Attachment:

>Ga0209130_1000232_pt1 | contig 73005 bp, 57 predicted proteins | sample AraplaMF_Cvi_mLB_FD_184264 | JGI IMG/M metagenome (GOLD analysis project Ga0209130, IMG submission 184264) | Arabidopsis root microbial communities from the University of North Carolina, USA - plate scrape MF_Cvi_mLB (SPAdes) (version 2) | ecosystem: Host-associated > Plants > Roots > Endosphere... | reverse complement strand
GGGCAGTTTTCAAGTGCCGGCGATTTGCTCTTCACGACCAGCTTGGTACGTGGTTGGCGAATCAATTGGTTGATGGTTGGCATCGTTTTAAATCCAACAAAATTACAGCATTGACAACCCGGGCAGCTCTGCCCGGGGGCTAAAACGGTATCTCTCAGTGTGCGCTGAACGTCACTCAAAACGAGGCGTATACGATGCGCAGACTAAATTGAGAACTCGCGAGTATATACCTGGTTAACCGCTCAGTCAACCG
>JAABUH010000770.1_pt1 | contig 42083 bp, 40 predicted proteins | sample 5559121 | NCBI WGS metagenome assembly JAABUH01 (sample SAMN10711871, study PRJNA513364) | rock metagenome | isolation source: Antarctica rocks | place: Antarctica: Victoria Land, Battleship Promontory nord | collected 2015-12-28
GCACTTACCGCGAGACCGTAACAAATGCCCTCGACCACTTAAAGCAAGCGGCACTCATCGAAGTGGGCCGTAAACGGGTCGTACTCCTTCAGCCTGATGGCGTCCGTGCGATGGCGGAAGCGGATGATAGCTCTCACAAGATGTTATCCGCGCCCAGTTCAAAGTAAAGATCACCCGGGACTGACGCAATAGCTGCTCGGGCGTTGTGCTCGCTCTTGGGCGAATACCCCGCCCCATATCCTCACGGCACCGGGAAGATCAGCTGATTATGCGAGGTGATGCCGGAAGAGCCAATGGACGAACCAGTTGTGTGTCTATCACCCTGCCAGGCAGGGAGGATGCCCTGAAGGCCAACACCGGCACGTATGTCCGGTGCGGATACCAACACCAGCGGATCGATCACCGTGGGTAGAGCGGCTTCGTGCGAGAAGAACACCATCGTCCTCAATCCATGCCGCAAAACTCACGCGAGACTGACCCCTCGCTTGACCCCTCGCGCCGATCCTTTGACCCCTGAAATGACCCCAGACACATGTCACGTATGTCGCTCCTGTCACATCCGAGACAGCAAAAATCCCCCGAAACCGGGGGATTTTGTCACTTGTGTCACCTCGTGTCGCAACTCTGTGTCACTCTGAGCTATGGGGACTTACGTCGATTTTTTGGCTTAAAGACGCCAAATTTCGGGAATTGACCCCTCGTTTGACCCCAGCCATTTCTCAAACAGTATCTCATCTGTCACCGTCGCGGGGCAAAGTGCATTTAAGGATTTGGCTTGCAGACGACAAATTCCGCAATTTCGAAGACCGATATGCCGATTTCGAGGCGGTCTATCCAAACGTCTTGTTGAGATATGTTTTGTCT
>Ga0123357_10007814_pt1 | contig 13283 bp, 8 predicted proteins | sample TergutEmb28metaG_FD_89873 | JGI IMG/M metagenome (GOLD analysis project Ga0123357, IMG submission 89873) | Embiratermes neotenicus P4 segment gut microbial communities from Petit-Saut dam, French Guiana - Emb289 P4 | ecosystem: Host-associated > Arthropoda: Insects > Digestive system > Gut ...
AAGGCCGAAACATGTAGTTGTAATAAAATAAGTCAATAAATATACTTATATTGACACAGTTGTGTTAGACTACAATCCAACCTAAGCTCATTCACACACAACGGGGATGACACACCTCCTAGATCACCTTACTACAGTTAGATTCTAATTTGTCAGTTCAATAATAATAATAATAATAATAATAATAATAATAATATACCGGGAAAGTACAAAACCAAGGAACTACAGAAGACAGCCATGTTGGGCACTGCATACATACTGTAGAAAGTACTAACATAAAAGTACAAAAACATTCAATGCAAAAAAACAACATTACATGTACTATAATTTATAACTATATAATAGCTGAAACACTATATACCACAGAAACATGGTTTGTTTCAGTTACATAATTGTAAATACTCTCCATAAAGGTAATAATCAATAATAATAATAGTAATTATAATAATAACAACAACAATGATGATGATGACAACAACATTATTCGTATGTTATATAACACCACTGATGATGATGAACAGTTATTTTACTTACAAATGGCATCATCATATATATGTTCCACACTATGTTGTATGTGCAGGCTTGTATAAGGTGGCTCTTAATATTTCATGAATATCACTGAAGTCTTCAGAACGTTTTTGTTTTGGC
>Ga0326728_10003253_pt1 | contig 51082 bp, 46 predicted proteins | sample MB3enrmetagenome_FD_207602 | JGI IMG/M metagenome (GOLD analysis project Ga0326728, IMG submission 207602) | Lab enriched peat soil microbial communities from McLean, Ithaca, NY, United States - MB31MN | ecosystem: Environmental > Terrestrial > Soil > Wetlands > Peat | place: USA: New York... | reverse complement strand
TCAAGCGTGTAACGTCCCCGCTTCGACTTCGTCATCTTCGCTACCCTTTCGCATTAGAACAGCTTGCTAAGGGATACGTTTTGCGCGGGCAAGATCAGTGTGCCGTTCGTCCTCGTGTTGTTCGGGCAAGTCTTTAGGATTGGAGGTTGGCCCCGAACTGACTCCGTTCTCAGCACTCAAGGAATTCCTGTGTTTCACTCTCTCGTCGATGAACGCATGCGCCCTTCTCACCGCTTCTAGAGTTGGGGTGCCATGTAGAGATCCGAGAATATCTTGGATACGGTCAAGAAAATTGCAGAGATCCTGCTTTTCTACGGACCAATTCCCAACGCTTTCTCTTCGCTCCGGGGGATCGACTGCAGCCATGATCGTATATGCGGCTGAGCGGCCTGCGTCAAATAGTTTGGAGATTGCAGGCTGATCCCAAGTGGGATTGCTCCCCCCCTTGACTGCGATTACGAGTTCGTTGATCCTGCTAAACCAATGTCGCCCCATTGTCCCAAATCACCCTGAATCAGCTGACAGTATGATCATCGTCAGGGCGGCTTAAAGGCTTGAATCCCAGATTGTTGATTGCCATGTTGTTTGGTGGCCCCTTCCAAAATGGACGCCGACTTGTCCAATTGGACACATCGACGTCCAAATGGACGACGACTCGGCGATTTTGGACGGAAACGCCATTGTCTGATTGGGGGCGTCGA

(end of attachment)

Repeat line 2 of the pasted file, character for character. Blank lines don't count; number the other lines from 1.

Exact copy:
GGGCAGTTTTCAAGTGCCGGCGATTTGCTCTTCACGACCAGCTTGGTACGTGGTTGGCGAATCAATTGGTTGATGGTTGGCATCGTTTTAAATCCAACAAAATTACAGCATTGACAACCCGGGCAGCTCTGCCCGGGGGCTAAAACGGTATCTCTCAGTGTGCGCTGAACGTCACTCAAAACGAGGCGTATACGATGCGCAGACTAAATTGAGAACTCGCGAGTATATACCTGGTTAACCGCTCAGTCAACCG